You may recall a few weeks back that a federal court struck down portions of the USDOL regulations interpreting the Famlies First Coronavirus Response Act.

The open question at the time: What would the DOL do?

Late Friday, we got our answer — revised regulations designed to overcome the judicial concerns or, challenge the judicial concerns head on.  They become effective on Wednesday, September 16, 2020.

The biggest answer is actually in regard to intermittent leave.

In the revised regulation, the DOL “reaffirms and provides additional explanation for the requirement that an employee must have employer approval to take FFCRA leave intermittently.”

This is a big deal because one of the headaches that employers have been dealing with — particularly as kids go back to school (either remotely or in a hybrid) — is whether the employer must provide intermittent leave upon request.

The answer for now, is no. As it has stated in the additional guidance in support of the regulation:  “Permitting employees to take intermittent leave without restriction would create tension with how both Congress and the Department have understood intermittent leave in most of the circumstances for which it is permitted under the FMLA.”

But, the guidance should still be read in conjuction with the other recent guidance regarding hybrid school openings. in such a case, the USDOL says that because a school is closed and then opened, the need for leave for a day under THAT circumstance isn’t really intermittent leave but each closure is independent of the other.

“The employer-approval condition would not apply to employees who take FFCRA leave in full-day increments to care for their children whose schools are operating on an alternate day (or other hybrid-attendance) basis because such leave would not be intermittent under § 826.50.”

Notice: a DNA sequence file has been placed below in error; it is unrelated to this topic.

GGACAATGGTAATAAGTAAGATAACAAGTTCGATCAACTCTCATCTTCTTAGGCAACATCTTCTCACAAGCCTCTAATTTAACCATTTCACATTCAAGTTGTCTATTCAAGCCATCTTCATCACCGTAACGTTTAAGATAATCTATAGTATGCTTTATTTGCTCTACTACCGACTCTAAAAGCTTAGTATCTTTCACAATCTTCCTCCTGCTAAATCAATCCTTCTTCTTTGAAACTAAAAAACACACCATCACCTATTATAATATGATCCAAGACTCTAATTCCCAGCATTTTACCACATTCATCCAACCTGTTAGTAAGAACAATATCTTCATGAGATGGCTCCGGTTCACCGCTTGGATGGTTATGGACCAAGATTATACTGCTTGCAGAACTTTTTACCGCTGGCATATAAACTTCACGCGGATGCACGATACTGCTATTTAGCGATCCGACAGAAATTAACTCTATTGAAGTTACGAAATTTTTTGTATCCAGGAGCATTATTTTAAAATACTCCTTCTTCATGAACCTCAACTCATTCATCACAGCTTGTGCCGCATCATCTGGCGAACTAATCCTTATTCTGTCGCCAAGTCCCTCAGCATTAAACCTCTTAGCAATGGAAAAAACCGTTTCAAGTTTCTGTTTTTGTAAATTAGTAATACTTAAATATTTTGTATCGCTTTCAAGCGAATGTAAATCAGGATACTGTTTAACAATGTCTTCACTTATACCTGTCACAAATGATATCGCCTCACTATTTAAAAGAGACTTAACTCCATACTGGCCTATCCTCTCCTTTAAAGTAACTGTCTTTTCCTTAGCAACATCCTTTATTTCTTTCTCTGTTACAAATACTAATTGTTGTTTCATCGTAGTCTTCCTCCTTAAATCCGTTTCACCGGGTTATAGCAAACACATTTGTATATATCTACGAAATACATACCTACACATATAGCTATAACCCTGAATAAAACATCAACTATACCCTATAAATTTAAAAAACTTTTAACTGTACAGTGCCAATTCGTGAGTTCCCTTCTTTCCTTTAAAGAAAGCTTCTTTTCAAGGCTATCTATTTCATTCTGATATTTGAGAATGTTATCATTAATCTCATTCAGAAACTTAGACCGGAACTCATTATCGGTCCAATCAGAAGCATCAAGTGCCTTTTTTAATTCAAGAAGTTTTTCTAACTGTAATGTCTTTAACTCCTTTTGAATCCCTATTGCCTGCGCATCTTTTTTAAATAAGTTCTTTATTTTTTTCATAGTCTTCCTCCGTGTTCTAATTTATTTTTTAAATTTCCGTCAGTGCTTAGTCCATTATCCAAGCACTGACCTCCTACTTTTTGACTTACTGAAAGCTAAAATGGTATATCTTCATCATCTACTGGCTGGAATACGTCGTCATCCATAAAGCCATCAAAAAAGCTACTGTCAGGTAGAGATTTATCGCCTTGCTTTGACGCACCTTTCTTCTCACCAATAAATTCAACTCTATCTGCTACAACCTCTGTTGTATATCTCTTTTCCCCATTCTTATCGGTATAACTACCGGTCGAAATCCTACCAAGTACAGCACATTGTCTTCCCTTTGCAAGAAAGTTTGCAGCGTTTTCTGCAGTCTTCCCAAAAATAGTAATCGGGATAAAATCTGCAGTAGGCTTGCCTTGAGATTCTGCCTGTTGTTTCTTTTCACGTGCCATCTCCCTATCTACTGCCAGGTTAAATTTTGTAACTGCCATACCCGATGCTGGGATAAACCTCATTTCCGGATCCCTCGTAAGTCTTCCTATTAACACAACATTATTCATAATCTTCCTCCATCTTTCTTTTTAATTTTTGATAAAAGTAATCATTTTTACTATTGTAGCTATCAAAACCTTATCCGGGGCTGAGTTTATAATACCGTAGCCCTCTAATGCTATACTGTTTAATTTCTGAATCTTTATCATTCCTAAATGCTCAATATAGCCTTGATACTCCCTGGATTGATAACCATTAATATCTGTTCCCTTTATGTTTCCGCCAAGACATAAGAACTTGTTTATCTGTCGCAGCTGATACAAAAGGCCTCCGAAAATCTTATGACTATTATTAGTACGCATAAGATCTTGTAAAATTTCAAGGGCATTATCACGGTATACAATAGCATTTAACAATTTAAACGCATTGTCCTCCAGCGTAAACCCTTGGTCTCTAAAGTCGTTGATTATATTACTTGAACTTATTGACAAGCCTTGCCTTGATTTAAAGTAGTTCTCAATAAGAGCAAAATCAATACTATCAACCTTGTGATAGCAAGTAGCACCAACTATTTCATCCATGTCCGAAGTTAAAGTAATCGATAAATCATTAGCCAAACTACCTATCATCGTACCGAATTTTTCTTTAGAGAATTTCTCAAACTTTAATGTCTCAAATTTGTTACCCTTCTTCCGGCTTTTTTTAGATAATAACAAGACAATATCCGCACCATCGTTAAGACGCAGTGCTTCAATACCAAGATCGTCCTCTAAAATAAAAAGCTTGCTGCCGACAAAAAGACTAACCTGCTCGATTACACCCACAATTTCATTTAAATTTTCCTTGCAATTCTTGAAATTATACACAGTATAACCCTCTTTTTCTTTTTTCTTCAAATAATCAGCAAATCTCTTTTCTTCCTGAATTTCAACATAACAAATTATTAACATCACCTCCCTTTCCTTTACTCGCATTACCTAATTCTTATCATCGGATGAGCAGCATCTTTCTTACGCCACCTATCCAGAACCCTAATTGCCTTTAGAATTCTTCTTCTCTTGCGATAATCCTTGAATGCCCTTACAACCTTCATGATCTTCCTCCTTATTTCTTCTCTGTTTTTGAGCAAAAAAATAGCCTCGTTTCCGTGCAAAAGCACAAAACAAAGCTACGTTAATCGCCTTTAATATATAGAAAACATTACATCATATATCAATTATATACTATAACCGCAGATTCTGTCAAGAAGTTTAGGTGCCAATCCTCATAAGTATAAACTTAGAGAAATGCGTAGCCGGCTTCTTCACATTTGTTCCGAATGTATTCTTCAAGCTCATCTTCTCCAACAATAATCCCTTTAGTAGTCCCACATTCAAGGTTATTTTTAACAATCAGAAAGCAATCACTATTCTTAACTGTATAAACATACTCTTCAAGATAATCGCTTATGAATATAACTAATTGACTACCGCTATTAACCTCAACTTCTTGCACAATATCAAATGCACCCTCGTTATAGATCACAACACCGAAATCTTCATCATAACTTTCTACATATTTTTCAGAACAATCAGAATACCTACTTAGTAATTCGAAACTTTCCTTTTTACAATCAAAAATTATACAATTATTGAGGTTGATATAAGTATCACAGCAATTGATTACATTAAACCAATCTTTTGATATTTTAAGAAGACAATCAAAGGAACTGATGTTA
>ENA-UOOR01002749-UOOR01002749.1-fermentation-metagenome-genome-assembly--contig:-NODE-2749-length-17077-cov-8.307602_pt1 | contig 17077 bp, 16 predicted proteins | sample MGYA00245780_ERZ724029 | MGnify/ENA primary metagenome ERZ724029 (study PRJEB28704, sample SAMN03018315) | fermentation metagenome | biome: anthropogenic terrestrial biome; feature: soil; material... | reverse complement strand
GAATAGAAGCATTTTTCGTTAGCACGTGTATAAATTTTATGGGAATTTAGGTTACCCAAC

So, that is bound to lead to confusion — particularly because this is part of the description, not in the regulation itself.  Sigh.

What else do the revised regulations do?

  • The regulations make clear that paid sick leave and expanded family and medical leave may be taken only if the employee has work from which to take leave and explains further why this requirement is appropriate. This temporary rule clarifies that this requirement applies to all qualifying reasons to take paid sick leave and expanded family and medical leave.
  • The regulations also revise the definition of “health care provider” under § 825.30(c)(1) to mean employees who are health care providers under the FMLA regulations or who are employed to provide diagnosic, preventative or treatment services (and other services specified).
  • And the regulations also clarify that the information the employee must give the employer to support the need for his or her leave should be provided to the employer “as soon as practicable.”

For employers that are covered by the FFCRA (that is, those with 500 employees or less), this guidance gives an answer (for now) on the issue of what would happen after the federal court decision.

Of course, this could lead to a new round of judicial intervention. But with the statute scheduled to expire on its own on December 31, 2020, it’s anyways guess as to when or if that will happen.